For the first time in a dog's age, NASA's human spaceflight program seems to be in a hurry.
Although few in the aerospace industry expect the agency to meet its 2024 goal of landing humans on the South Pole of the Moon, this deadline has nonetheless spurred the space agency to move quickly with contracts on offer for a lunar space station, spacesuits, Moon cargo delivery, and more.
At the end of September, NASA asked industry to bid for large contracts—which eventually will be worth at least several billion dollars—to build a "human landing system" that will take astronauts from lunar orbit down to the Moon's surface.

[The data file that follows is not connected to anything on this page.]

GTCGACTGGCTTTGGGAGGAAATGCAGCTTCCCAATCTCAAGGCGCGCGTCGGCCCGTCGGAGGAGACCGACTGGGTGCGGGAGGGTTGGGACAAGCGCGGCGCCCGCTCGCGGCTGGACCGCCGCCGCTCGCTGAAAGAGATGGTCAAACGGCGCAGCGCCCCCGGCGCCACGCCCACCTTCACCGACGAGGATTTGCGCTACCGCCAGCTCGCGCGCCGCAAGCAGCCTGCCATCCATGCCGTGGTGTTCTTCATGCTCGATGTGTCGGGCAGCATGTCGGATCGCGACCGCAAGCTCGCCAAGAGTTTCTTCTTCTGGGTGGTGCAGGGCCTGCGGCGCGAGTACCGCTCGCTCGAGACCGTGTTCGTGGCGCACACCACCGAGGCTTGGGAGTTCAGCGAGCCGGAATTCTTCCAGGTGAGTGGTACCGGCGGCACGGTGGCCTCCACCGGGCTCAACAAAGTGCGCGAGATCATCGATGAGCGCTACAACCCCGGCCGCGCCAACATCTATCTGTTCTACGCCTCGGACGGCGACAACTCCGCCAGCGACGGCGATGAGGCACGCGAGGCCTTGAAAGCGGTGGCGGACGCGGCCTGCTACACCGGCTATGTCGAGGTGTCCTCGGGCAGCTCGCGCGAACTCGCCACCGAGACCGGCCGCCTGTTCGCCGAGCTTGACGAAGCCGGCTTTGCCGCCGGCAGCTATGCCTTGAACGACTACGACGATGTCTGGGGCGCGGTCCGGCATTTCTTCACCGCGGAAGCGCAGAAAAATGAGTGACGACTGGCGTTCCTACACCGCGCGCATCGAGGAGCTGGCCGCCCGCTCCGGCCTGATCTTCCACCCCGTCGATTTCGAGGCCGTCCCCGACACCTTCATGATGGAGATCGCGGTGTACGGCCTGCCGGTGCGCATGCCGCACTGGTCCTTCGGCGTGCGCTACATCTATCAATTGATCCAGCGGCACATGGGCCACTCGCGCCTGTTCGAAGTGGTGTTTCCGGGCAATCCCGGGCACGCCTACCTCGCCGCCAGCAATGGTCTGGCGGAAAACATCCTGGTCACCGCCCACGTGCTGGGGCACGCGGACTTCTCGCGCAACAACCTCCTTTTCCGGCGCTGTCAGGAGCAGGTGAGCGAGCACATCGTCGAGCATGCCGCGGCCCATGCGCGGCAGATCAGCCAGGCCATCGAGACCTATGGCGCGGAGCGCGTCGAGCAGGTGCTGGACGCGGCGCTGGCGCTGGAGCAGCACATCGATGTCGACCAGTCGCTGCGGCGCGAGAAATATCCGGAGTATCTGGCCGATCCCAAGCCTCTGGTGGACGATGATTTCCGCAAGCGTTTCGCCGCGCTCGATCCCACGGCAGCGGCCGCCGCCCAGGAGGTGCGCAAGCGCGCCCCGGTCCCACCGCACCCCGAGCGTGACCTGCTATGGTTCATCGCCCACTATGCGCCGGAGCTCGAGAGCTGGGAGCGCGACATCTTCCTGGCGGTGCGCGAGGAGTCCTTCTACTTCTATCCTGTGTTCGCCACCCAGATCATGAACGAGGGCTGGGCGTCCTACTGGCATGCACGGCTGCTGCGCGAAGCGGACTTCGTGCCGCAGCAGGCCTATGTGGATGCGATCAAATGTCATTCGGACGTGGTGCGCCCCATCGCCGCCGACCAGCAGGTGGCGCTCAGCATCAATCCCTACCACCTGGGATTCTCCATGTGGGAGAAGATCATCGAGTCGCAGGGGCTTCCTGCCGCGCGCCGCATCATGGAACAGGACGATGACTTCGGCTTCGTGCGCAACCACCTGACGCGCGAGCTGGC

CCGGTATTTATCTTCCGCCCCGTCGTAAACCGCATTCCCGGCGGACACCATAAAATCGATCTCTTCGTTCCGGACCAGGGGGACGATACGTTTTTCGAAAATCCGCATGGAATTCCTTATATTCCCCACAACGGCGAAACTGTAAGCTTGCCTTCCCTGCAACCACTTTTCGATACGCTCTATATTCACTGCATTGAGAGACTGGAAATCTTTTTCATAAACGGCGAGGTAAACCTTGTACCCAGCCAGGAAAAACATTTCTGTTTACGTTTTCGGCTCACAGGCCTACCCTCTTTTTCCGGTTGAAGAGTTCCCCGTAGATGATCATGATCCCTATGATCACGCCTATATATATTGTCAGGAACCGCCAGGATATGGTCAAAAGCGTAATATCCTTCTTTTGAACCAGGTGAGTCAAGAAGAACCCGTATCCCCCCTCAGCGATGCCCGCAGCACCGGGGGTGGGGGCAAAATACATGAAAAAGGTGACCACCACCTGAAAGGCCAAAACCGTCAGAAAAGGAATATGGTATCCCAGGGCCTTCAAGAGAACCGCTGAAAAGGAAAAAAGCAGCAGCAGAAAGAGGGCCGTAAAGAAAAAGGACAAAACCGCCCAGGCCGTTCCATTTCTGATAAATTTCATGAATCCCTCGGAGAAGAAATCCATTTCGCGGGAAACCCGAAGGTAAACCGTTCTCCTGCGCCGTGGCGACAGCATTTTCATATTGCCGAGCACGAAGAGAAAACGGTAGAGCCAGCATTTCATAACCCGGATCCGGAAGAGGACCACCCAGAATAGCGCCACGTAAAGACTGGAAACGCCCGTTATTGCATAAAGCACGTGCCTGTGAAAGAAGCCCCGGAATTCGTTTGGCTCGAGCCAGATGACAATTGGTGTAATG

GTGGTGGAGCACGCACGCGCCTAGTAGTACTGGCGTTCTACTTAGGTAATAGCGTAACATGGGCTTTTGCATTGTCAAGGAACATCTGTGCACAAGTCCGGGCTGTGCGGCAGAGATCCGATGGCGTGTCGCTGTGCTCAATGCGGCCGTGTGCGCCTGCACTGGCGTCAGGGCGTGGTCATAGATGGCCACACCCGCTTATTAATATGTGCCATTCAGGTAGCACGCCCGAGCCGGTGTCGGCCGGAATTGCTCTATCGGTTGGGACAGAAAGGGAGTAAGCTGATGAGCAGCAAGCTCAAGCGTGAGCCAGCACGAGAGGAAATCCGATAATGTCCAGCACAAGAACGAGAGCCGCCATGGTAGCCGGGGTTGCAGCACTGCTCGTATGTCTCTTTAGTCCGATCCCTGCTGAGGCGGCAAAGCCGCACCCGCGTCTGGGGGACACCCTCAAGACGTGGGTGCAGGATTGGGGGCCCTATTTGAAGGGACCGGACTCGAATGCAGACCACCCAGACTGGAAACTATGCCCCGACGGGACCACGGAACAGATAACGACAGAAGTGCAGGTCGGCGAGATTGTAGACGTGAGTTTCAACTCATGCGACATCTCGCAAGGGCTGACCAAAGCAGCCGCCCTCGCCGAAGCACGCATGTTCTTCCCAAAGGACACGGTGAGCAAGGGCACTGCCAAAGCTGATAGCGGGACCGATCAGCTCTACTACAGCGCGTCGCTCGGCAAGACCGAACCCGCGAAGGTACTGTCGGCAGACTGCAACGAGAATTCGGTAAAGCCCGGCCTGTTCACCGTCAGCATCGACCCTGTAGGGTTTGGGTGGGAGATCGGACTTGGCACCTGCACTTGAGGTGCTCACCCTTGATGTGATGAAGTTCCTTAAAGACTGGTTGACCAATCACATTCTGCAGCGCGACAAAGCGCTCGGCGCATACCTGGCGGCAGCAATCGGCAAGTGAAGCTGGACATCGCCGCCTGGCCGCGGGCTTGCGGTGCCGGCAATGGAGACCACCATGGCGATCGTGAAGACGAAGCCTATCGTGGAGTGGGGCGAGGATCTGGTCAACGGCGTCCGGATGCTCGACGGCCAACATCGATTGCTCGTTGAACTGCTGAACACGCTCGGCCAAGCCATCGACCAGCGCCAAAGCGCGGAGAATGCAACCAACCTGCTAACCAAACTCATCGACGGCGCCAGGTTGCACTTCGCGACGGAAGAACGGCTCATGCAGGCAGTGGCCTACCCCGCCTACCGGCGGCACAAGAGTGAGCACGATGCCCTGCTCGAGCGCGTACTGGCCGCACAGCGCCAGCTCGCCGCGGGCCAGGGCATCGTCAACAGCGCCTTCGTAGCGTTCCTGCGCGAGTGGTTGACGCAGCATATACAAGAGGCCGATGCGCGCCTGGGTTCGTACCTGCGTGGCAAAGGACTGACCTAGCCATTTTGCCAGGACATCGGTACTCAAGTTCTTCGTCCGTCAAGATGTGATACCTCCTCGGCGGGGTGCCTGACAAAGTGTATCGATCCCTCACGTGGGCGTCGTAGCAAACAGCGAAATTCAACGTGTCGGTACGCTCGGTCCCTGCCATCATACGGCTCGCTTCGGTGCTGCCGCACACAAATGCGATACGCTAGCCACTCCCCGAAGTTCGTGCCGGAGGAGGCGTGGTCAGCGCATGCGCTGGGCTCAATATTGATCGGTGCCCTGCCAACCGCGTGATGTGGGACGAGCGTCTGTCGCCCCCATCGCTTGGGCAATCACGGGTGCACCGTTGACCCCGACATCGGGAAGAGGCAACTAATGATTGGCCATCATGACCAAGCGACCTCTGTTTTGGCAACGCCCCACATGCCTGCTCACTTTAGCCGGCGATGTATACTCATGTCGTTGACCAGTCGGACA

If NASA's return to the Moon survives into future presidential administrations, the company that builds a human lunar lander will earn both prestige for landing astronauts on another world, but also potentially long-term contracts that may one day include landing humans on Mars.
NASA wants to see skin in the game, which can be a risky proposition for a program that might one day be killed by the government.
Finally, there is no guarantee these landers will ever be funded.